From pages to phenomenon: Competitive Quidditch

“We pretty much embrace the weirdness of it. We’re all just trying to have fun,” Brad Bazo, a returning player, and a former IHS student stated.

Used with permission.

Jerry Wang Photography.

Used with permission.

Allie Utley, Staff Writer

When Joanne “J.K.” Rowling, author of the prominent Harry Potter series, published her first book in 1997, she didn’t expect her made up sport to come to life. Nevertheless, “nineteen years later,” Quidditch is known as the fastest growing college sport in North America.

U.S. Quidditch, also known as “muggle Quidditch” around campuses, is a coed sport played with three chasers, two beaters, one keeper, and one seeker. The chasers use a volleyball and work together in attempts to get the ball through one of the other team’s three hoops. The opponent’s keeper acts as a goalie and tries to defend the hoops. If the chasers succeed, they are awarded ten points. The two beaters use three dodgeballs to try and distract the other team’s chasers. If a dodgeball hits a chaser, the chaser must run back to their own team’s hoops, and tag themselves back into the game.

During the last four minutes of the game, the seekers are released. The seekers both chase after one other participant that identifies themselves as the “golden snitch.” The golden snitch is the person dressed in a designated yellow shirt with a flag or a ball connected to their waist. If one of the seekers is able to pull the flag from the snitch, their team is awarded thirty points. In place of the magical broomsticks used in the beloved Harry Potter series, PVC pipes are used. If a participant drops their broomstick while running, they must return to their goal post and tag themselves back into the game. “We pretty much embrace the weirdness of it. We’re all just trying to have fun,” stated Brad Bazo, a returning player, and former Iola High School student.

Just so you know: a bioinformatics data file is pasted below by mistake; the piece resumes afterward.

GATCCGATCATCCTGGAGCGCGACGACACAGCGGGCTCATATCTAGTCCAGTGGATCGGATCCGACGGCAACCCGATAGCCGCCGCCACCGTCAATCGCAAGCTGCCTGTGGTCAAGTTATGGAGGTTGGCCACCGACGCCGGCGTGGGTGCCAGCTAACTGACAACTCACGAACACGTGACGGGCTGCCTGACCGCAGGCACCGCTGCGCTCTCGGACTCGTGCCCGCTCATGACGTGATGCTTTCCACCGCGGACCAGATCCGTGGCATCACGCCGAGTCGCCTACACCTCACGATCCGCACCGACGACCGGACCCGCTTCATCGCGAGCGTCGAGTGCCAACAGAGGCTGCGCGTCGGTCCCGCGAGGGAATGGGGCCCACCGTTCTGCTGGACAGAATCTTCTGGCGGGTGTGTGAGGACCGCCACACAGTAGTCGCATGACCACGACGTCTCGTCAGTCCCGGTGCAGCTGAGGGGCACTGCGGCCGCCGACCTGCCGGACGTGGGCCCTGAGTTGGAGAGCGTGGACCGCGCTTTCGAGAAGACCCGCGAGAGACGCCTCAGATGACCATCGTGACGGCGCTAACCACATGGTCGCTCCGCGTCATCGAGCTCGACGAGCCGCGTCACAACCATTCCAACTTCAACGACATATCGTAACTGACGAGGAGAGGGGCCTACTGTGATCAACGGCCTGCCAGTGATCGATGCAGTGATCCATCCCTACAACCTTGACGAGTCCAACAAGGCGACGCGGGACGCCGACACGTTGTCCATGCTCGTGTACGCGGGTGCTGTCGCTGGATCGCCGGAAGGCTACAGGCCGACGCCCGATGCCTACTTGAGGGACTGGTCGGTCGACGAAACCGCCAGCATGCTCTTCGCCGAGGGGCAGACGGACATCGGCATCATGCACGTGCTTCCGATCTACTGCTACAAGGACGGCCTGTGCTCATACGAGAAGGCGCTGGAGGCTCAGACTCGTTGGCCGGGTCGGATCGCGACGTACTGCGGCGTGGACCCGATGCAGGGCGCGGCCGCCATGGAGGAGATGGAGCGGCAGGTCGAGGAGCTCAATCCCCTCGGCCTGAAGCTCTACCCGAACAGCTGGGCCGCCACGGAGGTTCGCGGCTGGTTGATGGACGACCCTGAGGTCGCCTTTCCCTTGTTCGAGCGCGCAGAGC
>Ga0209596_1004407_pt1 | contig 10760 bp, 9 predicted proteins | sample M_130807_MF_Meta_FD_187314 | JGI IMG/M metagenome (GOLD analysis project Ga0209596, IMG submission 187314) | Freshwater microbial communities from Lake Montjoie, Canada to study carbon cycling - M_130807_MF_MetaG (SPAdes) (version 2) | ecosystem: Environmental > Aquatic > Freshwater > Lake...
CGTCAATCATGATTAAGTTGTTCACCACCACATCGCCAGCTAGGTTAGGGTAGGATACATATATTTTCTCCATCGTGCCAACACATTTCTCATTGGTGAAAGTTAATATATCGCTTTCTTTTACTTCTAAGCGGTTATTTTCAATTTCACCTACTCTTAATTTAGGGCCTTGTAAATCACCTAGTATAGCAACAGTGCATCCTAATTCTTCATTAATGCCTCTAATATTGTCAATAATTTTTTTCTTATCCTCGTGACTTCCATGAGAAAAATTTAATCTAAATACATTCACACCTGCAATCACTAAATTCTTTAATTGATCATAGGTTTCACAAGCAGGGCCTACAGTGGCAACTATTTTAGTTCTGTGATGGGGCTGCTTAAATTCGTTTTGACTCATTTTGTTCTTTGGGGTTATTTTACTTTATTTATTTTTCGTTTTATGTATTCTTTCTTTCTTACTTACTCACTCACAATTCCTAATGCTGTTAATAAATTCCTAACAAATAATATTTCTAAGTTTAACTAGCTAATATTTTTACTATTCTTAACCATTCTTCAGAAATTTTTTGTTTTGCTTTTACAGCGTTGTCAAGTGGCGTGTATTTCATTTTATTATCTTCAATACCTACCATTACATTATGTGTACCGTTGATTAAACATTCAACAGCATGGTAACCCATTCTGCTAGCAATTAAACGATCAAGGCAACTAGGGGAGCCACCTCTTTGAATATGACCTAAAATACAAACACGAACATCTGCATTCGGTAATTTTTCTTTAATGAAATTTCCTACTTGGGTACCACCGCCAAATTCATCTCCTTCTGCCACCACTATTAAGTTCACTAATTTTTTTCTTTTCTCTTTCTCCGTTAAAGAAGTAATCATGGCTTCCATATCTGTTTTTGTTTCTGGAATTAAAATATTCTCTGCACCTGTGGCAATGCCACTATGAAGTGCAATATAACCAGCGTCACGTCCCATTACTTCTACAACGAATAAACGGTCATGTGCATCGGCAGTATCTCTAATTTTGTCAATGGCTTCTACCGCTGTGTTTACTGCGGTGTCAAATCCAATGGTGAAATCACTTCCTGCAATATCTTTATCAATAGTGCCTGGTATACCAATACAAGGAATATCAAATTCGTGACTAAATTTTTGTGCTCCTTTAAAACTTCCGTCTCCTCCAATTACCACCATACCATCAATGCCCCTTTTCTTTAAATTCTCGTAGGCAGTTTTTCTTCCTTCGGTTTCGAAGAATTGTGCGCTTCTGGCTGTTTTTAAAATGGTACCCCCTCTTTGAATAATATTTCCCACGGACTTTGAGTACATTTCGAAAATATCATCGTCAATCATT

The only recognized United States Quidditch (USQ) team in Kansas is at the University’s own, Kansas Quidditch team located in Lawrence, Kansas. This year the team is being run by university students Gabe Dorsey and Rachel Heald. Since the season started in early September, Kansas Quidditch has practiced three days a week, and the team plans to travel across the country.

Kansas players prepare to duel at the start of the Quidditch World Cup in 2013. Used with permission. Jerry Wang Photography.

Last year, the team traveled to South Carolina to attend the “Quidditch World Cup,” which is the annual championship game for all the USQ teams. This year the team will travel to Kissimmee Florida in April for the cup. “The best part of Quidditch is the people,” Bazo said. “You see all kinds of people getting together from across the U.S. and the world to play a great sport.”


Despite the sport sounding fun and amusing, it can be quite physical. Tackling and shoving tactics are a natural part of the game. “It’s kinda a mix of football and soccer,” Bazo commented. “Tackling people is the best part.” Bazo said, “I think Harry Potter would be proud to see how much Quidditch is growing, especially with all the muggle constraints.”

For more information about Kansas Quidditch or USQ, visit or follow Kansas Quidditch on Facebook.